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Apple sued for copying businesswoman’s diverse emojis idea

Katrina Parrott claims Apple stiff-armed her pursuit of a partnership deal after a series of 2014 meetings and communications between herself and two senior Apple software engineers, who got a close look at her technology.

Apple faces a lawsuit for its five-skin tone keyboard modifier pallet.
Apple faces a lawsuit for its five-skin tone keyboard modifier pallet. (Bloomberg)

Apple Inc. was sued for allegedly copying an innovation credited with helping bring racial diversity to the world of emojis, those ubiquitous characters used as shortcuts to express emotions in digital communications.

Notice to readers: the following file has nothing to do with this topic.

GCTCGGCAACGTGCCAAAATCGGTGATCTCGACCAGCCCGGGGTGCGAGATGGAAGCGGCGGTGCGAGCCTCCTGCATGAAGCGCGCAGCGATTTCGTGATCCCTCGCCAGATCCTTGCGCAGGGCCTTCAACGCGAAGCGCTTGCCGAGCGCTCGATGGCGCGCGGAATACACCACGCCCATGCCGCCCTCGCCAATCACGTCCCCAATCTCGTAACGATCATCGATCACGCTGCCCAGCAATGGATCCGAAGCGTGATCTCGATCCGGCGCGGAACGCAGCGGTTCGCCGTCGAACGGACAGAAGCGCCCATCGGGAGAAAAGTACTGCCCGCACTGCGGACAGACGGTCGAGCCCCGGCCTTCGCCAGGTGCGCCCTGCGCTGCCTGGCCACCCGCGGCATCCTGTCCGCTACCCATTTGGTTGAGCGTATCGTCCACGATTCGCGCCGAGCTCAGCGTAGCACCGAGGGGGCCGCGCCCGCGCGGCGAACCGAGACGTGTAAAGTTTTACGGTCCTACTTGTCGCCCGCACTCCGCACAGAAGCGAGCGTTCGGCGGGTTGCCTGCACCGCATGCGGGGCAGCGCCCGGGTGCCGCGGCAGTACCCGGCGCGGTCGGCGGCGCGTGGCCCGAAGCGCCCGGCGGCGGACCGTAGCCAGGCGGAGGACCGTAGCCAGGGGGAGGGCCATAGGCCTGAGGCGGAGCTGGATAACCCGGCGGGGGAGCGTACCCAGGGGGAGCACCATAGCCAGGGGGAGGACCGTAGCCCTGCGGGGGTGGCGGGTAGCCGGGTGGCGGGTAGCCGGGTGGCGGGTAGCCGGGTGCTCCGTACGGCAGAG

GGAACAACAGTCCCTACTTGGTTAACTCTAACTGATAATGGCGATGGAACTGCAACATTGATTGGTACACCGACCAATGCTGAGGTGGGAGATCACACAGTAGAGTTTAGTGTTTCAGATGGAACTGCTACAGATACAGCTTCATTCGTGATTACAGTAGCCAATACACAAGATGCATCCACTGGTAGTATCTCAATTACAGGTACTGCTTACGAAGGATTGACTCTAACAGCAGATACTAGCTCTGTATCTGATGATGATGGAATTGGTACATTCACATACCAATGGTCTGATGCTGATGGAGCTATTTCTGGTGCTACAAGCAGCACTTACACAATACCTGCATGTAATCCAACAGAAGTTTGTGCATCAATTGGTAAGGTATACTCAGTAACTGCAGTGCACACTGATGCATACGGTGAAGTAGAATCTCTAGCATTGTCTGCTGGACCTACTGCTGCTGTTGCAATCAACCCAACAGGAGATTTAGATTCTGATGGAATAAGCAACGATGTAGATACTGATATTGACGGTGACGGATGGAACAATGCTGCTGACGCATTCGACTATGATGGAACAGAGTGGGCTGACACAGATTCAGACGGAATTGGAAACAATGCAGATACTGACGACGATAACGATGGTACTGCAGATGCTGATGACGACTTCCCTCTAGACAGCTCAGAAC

Katrina Parrott, an African-American businesswoman, debuted her copyrighted method for letting users choose from five skin tones to color a line of emojis -- known as iDiversicons -- on Apple’s App Store in 2013 and on iTunes in 2014.

Parrott claims Apple stiff-armed her pursuit of a partnership deal after a series of 2014 meetings and communications between herself and two senior Apple software engineers, who got a close look at her technology. Apple released its own five-skin tone keyboard modifier pallet in April 2015, and downloads of Parrott’s iDiversicons dropped.

In a lawsuit filed Friday in federal court in Waco, Texas, Parrott accuses Apple of infringing her copyright and trade dress, misappropriating her ideas and technology, unfair competition and unjust enrichment. She seeks a court order blocking Apple from using her work and unspecified money damages based on Apple’s profits and her own lost business opportunities from the alleged copying.

Apple didn’t immediately respond to a request for comment.

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